/ DIY Bridge #96  
If it is possible,it would be best if the stream flow is straight across your driveway, and any direction change (which slows water and deposits sediment) occurred upstream or downstream of your driveway.
   / DIY Bridge
  • Thread Starter
  1. So, is this your primary residence now?
  2. How many days/year is it currently impassable?
  3. Does the stream flow North to South or South to North?
  4. In the areal photo, the stream bed is amazingly straight. Was that path created by man or nature?
  5. Can you move that dogleg upstream or downstream so the creek flows straight across your driveway?
  6. When the water is high across your driveway, is the current still, slow or swift?
  7. Can you move your driveway to an upstream or downstream crossing?

Lots of questions I know, but related pieces of the puzzle.
1. Yes, primary residence.
2. Days / year when it’s not possible varies. There are probably a total of only 4-6 days where we can’t cross it in a 4WD F250. When that happens it’s usually just a day at a time, two at most. There’s probably 6-8 WEEKS a year that we can’t get the cars out. That’s usually a week or two at a time. Last spring/summer was pretty wet here and we probably had to leave the car on the far side of the creek for about 6 weeks.
3&4. Creek flows North to South and was created by nature.
5. Can’t move the dog leg as in only have a 30 easement. Can try and do away with it.
6. The current is usually not so swift that I can’t wade across in chest waders. Only one time that I remember when it was too swift. My wife is 5’9” , 110 pounds & it’s too swift for her at times. If either of us would happen to slip or get knocked down, we’d be in real trouble. Plus we heading into our late 60’s now.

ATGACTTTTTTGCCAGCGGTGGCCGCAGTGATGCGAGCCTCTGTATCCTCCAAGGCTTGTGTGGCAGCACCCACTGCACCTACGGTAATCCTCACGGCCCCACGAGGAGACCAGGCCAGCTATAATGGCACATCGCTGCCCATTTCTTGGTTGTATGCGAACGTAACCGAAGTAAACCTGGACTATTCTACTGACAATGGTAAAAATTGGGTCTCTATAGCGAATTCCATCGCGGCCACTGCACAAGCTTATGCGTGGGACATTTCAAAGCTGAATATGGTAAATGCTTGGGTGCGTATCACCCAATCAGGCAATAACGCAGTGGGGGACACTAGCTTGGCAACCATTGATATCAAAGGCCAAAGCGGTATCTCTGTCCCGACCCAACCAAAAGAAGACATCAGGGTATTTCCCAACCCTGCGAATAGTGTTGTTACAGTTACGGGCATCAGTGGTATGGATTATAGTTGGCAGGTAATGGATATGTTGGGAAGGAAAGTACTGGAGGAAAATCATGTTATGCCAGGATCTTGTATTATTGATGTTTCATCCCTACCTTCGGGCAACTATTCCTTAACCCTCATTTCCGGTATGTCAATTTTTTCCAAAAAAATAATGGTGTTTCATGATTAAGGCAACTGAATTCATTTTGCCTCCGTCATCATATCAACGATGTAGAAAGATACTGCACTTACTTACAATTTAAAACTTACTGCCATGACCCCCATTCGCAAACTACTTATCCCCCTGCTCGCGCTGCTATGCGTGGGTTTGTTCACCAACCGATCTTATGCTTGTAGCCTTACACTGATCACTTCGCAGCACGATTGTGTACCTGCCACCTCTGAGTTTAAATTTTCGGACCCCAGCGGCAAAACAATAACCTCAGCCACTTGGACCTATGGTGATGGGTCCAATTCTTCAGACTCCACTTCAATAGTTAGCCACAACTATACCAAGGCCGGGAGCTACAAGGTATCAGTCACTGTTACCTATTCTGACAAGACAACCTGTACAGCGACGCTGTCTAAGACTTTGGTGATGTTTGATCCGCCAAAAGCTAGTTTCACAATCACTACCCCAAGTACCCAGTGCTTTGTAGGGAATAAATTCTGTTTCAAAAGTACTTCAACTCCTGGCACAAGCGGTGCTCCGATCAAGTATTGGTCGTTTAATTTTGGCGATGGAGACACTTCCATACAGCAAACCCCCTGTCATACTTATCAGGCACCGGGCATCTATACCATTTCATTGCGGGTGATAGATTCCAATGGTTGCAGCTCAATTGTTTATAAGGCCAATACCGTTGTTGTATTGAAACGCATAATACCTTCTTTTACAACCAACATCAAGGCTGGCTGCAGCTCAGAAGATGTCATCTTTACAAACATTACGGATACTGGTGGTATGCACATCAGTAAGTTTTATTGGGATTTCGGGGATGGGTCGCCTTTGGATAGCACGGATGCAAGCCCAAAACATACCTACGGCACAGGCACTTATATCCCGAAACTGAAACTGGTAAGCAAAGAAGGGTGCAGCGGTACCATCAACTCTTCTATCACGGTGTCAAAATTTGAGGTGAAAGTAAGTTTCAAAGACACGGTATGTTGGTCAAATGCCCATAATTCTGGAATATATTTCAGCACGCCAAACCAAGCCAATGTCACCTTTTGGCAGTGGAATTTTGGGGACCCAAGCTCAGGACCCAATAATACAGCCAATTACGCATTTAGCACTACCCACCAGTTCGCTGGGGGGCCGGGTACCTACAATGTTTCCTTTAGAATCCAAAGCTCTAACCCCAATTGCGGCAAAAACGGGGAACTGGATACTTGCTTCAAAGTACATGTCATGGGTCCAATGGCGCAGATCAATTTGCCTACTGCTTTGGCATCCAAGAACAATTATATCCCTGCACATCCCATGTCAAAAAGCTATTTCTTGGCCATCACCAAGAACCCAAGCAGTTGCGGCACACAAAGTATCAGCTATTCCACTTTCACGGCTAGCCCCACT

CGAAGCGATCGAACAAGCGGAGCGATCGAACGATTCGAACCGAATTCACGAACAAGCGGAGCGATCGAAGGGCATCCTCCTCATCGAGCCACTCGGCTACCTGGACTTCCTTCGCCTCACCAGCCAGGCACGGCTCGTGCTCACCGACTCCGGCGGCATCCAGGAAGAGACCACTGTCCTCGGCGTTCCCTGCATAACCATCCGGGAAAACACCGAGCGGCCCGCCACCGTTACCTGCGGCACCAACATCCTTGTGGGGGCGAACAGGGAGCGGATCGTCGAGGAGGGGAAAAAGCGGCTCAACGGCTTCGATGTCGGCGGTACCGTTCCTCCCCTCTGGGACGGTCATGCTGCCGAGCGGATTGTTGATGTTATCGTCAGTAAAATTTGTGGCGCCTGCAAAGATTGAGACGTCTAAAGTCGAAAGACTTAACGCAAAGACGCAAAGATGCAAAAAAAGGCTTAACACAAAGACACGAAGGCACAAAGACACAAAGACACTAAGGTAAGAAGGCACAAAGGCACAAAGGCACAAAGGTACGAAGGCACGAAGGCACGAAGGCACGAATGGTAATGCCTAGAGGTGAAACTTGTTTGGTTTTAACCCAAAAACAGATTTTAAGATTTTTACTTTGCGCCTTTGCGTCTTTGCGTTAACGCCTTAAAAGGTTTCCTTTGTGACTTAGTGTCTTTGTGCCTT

7. The crossing is at the NE corner of my property. The property runs 1320 ft south but the distance between my land and the road increases. I haven’t talked to that property owner about the possibility of moving the easement or selling me a swath of land at my southern border. It would also need a lot of dozing but there’s no dog leg in that area.
   / DIY Bridge #98  
Those answers are helpful.

Part of the problem is, over the last 20 years, the creek has moved a bit. It used to just flow across the drive after heavy rains. Now water runs and hits my driveway at the east end (bank) of the drive then doglegs west, with half the water turning south after about 30 ft and the rest of the water running down my drive 40-50’ before running south. I have an easement 30 ft wide X about 200 ft to the county road. The creek has another dogleg to the east just after my easement. That property owners has told me that I can have the area dredged to help with the flow.
Thanks for commenting.

Would that property owner let you dredge/move that dogleg upstream (or downstream)?

   / DIY Bridge #99  
I wonder how that dogleg came to be. The tree line suggests that the creek may have moved in a different path along the trees at one point.


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   / DIY Bridge #100  
I wondered about that as well. It looks like it is back against the treeline farther south.